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State health exchange deals with money problem

  • Pat Gee / pgee@staradvertiser.com
    Joakim Peter
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The state’s financially troubled health exchange is responding now that the Legislature has approved less than half the money it requested.

All state-run health exchanges operating under the federal Affordable Care Act are required to be financially sustainable this year, but the Hawaii Health Connector needs a cash infusion to stay afloat.

Executive Director Jeff Kissel had wanted to issue $28 million in bonds or loans to carry the exchange through the next few years. When that plan fizzed in the Legislature the exchange asked for $5.4 million from the state, but it was only granted $2 million. Some lawmakers said it was important to support the institution, because if they didn’t, it could potentially be vulnerable to a partial federal takeover.

Kissel said he appreciates the Legislature’s investment, calling it a vote of confidence, but he did not have immediate details on how the exchange would make ends meet.

"We’re working literally daily with the administration to see if there are ways we can save costs by working with other government agencies and sharing resources," Kissel said. "Until we work out those plans, I don’t know whether we’re going to have to scale up or back enrollment."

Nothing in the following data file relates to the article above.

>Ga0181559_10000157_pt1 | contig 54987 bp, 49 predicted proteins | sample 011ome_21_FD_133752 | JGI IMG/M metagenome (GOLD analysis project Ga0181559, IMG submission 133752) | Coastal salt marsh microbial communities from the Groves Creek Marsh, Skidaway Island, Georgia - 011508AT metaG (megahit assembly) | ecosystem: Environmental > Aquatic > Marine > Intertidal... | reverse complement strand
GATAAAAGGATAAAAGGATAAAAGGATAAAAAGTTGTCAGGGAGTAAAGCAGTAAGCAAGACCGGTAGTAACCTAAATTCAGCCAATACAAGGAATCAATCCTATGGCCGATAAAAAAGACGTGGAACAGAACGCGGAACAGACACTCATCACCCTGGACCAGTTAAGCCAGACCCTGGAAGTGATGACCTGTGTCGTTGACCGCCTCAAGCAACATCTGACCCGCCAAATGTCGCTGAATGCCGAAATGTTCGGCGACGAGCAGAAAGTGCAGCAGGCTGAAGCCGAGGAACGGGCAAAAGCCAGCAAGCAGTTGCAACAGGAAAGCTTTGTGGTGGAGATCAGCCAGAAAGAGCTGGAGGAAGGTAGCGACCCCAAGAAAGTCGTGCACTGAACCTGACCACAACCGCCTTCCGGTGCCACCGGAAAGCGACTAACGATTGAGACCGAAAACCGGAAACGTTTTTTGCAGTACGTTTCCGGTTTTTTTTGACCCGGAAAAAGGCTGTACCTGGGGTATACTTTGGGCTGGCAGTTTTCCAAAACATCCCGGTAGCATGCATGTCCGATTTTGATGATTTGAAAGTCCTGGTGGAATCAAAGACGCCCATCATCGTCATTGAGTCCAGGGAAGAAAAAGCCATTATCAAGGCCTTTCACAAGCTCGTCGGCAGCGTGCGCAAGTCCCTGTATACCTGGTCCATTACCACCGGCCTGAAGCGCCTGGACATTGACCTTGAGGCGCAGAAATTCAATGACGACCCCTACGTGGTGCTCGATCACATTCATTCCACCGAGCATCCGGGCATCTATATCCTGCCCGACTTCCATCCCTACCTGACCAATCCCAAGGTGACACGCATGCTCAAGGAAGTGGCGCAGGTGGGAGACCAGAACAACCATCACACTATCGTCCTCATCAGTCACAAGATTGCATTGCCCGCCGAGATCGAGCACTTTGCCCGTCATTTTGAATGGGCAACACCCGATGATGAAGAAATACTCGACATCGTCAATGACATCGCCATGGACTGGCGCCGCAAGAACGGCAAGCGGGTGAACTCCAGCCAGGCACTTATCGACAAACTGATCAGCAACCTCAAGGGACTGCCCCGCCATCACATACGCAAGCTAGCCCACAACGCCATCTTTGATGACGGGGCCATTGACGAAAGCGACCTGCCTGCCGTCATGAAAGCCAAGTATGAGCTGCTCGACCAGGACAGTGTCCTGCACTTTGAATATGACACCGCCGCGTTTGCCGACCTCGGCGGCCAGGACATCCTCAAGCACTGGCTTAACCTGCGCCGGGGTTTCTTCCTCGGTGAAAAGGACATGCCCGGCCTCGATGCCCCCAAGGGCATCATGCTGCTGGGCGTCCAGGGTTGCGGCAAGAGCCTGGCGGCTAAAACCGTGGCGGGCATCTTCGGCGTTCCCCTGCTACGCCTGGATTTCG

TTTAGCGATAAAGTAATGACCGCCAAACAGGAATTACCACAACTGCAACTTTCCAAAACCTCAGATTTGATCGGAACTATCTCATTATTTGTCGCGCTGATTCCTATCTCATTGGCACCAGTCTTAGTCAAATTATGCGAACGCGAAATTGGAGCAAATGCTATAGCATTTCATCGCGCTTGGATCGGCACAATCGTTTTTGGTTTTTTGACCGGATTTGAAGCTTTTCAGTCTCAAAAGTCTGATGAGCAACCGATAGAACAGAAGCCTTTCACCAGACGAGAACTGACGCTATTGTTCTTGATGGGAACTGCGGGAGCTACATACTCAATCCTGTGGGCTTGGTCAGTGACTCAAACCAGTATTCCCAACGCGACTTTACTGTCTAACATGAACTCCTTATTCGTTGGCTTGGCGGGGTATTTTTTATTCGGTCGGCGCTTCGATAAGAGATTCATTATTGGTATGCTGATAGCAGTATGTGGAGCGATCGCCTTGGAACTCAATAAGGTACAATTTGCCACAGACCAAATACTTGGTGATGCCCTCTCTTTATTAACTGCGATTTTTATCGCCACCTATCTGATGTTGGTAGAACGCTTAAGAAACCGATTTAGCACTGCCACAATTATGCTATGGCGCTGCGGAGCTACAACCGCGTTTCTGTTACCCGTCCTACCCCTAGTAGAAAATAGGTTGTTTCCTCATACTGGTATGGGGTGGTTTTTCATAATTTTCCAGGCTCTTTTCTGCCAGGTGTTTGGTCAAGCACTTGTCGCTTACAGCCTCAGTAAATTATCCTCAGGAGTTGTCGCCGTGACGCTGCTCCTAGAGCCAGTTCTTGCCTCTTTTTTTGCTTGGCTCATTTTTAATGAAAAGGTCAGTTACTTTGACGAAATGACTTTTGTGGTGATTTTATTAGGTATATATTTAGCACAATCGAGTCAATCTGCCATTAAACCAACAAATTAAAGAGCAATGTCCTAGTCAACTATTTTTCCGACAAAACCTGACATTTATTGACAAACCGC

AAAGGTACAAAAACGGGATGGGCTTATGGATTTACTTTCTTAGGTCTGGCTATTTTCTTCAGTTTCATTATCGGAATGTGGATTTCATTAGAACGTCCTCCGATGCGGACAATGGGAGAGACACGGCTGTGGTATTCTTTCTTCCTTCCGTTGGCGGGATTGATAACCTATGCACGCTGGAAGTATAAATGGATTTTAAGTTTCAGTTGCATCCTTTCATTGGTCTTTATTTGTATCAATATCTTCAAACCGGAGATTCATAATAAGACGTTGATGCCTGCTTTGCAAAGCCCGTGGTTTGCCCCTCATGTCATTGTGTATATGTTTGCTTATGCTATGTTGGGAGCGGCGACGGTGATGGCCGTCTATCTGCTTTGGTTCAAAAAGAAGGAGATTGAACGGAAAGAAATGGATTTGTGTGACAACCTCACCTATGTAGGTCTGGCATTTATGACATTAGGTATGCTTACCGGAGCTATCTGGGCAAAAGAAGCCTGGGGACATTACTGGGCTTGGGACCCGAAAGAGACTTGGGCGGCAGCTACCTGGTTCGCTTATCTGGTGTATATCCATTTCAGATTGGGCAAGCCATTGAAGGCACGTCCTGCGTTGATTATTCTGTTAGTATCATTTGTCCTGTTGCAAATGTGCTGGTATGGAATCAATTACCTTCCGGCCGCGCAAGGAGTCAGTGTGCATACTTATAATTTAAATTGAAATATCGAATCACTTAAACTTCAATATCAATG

At a meeting of the Hawaii Health Connector’s Board of Directors Friday, Kissel said the federal government has released some essential grant money, but the bulk of federal grant money is restricted.

There are 37,000 people enrolled in health insurance through the exchange, which far exceeds its goal of 27,260 by June 30, and which marks a turnaround from last year.

"I’m optimistic that we’re going to generate a lot more revenue ultimately, but we’ve got to close the gap between what we’ve got now and what we’re going to generate later," Kissel said

At the meeting, board members played down fears of a federal takeover, which some believe could threaten the state’s Prepaid Health Care Act, Hawaii’s unique law that requires employers to subsidize health insurance. They explained that discussions with the federal government about possibly moving some technology functions to the federal system applied to the individual side of the exchange, not the employer side of the exchange. That’s important because plans that are compliant with Prepaid are only sold on the employer side of the exchange.

"Currently the feds have acknowledged, that on the SHOP (employer) side, they wouldn’t be able to accommodate the Prepaid plans," said Gordon Ito, Hawaii’s insurance commissioner.

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